story to find out more.
A vitamin E
supplement a day kept the sniffles away - nursing facility residents who took
200 International Units of vitamin E daily for one year were 20 percent less
likely to catch colds. Click the image for more information about
Boost in Immune Response Fights Common Cold
By Rosalie Marion
Bliss April 5, 2005
Nursing facility residents who consumed 200 International Units (IUs)
of vitamin E daily for one year were less likely to get the sniffles than those
who took a placebo. Scientists funded by the Agricultural Research Service (ARS) found that those who took the moderate
supplements were 20 percent less likely to contract upper respiratory
infections, such as colds.
The study was led by
Nikbin Meydani, director of the
Immunology Laboratory at the
Mayer USDA Human Nutrition Research Center on Aging at Tufts University in
Boston, Mass. The findings are important because, due to aging, the elderly
have lowered immune responses and incur greater health risks from upper
The scientists studied 617 people over 65 years of age who met the
study's eligibility requirements. All 451 participants who completed the study
were residents in some type of long-term-care nursing facility located in or
around the Boston area.
About half of the participants were given the daily dose of 200 IUs of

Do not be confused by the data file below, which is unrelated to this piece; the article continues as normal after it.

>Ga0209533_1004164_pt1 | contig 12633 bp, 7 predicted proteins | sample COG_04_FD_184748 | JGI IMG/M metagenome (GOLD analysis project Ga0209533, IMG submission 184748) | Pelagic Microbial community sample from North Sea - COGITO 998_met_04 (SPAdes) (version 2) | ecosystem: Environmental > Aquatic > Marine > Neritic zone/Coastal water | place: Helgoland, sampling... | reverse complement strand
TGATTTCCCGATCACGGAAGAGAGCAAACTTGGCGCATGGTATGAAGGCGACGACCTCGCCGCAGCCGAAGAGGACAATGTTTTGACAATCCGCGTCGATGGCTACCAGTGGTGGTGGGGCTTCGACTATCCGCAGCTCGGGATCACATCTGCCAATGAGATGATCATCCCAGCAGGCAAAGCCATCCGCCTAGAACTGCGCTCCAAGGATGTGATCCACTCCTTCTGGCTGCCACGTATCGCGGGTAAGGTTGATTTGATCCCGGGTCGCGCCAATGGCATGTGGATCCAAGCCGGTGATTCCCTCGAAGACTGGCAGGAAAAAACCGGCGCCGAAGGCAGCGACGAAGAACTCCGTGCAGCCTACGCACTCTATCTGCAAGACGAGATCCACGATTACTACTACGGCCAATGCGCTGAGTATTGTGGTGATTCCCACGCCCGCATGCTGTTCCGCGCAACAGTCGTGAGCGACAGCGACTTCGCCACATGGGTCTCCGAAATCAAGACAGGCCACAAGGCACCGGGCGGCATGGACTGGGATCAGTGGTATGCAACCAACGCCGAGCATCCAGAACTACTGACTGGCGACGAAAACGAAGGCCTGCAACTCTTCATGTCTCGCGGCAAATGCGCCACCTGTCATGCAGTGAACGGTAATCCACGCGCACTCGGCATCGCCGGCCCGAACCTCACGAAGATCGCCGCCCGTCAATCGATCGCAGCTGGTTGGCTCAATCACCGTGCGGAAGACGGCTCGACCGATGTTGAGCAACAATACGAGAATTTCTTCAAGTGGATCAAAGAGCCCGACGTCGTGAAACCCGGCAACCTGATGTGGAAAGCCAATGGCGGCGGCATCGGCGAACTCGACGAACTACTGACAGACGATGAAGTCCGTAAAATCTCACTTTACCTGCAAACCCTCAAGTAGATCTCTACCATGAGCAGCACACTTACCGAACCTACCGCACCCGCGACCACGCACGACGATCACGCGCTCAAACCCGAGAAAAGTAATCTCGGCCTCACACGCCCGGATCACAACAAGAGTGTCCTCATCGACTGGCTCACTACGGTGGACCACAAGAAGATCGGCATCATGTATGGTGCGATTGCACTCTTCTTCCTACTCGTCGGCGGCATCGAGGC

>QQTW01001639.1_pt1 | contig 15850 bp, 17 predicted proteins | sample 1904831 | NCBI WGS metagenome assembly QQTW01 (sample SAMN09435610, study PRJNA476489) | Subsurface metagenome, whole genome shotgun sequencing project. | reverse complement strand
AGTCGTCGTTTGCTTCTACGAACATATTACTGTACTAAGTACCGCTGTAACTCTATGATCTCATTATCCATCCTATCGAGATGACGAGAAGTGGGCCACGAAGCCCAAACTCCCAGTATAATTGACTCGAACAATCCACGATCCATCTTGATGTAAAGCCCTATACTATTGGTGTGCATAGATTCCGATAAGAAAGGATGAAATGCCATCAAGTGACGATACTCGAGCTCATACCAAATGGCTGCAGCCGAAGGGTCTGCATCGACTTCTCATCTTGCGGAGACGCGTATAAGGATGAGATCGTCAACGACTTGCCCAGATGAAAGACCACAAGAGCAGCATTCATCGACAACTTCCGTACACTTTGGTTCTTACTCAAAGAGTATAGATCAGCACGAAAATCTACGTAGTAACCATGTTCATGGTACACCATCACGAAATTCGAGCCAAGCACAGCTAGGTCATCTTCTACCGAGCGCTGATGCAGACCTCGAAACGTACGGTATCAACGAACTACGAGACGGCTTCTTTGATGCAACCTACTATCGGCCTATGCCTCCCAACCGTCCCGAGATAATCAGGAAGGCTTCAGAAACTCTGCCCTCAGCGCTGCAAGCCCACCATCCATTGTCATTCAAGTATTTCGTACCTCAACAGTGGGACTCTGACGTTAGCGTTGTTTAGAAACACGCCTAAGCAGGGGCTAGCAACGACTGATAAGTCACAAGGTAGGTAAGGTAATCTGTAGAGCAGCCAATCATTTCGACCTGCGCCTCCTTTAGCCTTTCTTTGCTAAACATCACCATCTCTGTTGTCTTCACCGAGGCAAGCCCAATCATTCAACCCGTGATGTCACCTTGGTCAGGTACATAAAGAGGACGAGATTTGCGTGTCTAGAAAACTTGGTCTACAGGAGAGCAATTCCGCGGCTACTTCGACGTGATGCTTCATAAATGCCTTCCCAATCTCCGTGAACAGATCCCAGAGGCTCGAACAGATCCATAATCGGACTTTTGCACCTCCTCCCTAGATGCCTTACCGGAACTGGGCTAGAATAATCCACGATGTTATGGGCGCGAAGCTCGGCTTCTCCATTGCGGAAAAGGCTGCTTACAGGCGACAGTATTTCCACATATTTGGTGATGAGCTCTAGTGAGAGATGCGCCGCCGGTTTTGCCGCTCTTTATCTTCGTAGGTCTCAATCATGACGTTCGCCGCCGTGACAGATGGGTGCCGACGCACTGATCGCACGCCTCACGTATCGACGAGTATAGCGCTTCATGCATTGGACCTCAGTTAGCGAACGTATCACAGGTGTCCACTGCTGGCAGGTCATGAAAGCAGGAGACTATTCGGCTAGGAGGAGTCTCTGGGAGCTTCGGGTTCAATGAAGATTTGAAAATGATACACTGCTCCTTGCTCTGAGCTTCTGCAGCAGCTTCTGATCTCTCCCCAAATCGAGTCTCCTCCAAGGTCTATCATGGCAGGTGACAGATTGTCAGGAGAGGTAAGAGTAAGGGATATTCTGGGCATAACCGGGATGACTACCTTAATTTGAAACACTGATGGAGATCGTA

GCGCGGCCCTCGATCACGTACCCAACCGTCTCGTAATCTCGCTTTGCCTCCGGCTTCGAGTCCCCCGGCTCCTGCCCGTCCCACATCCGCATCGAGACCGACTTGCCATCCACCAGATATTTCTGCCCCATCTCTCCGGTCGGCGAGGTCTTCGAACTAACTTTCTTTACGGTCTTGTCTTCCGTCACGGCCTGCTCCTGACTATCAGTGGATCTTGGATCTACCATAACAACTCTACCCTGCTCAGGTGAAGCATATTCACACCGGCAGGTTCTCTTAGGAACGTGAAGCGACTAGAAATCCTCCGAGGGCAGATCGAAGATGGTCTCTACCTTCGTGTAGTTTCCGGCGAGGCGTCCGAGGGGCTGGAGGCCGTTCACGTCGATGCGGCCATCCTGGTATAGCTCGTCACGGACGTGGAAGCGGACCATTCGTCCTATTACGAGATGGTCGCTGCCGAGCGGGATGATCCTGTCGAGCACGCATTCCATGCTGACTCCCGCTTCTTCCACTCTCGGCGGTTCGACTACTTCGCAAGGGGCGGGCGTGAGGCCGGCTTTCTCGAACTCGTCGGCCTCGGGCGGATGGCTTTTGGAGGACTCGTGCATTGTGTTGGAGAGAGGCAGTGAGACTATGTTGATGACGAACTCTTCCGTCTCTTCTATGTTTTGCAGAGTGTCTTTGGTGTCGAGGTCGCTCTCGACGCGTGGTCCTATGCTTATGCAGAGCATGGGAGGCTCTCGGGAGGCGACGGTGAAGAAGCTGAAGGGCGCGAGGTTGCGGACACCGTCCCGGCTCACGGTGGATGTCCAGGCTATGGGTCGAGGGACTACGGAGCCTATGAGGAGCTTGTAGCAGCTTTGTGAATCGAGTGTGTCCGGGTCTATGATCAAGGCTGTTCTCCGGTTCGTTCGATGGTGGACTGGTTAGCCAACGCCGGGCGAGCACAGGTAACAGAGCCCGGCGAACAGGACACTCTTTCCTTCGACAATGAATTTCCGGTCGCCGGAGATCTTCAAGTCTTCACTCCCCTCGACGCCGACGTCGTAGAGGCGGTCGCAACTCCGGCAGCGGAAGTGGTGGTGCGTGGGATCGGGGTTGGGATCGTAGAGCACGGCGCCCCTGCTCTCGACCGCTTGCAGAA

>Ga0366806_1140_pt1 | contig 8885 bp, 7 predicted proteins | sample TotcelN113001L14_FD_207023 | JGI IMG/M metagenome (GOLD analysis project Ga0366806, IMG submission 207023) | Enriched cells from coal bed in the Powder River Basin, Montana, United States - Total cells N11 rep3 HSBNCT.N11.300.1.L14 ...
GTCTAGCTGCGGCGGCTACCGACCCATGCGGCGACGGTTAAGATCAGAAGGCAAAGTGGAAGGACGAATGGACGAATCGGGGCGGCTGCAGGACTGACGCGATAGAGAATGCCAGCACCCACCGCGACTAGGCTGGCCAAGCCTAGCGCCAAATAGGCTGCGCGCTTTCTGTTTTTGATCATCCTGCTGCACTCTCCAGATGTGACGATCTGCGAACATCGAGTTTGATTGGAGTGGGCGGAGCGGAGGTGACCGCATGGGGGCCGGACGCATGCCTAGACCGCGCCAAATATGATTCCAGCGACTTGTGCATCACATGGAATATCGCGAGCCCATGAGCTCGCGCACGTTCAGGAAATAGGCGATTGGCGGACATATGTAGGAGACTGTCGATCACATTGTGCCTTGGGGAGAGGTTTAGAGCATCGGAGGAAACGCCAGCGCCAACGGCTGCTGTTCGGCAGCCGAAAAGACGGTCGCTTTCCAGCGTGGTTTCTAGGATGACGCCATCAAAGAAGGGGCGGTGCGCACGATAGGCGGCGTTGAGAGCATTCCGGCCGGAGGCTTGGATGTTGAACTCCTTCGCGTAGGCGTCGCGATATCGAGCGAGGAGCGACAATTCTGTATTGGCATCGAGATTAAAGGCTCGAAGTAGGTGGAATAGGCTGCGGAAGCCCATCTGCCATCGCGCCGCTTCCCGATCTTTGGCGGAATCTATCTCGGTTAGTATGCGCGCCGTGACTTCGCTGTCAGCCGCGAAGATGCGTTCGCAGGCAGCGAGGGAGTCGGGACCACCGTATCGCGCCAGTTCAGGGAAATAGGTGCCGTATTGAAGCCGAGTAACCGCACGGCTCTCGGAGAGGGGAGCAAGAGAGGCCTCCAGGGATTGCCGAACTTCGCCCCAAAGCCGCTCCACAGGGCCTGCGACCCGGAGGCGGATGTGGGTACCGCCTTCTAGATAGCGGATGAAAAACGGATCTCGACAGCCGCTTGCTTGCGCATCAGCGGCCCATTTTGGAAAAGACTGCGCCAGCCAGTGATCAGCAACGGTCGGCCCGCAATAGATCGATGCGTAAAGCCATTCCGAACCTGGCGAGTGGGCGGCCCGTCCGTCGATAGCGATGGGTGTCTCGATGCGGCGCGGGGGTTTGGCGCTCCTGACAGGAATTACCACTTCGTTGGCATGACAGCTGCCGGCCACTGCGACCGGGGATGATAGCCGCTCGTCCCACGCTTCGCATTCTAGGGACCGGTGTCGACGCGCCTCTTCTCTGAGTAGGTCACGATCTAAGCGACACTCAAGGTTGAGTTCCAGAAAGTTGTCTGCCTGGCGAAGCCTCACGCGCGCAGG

vitamin E; the remaining participants received a daily placebo capsule
containing only four IUs of vitamin E. To help control other dietary factors
that affect immune response, all participants received a capsule containing 50
percent of the recommended dietary allowance for essential micronutrients. Each
volunteer was examined for health status on a weekly basis.
Good dietary sources of vitamin E include certain cereals, wheat germ,
nuts--especially sunflower seeds and almonds--leafy green vegetables and
vegetable oils. The National Academy of
Sciences has set an upper tolerable limit for vitamin E of 1,500 IUs a day.
The study results were published in
The Journal of the American Medical
about this research in the April issue of Agricultural Research
ARS is the U.S. Department of
Agriculture's chief scientific research agency.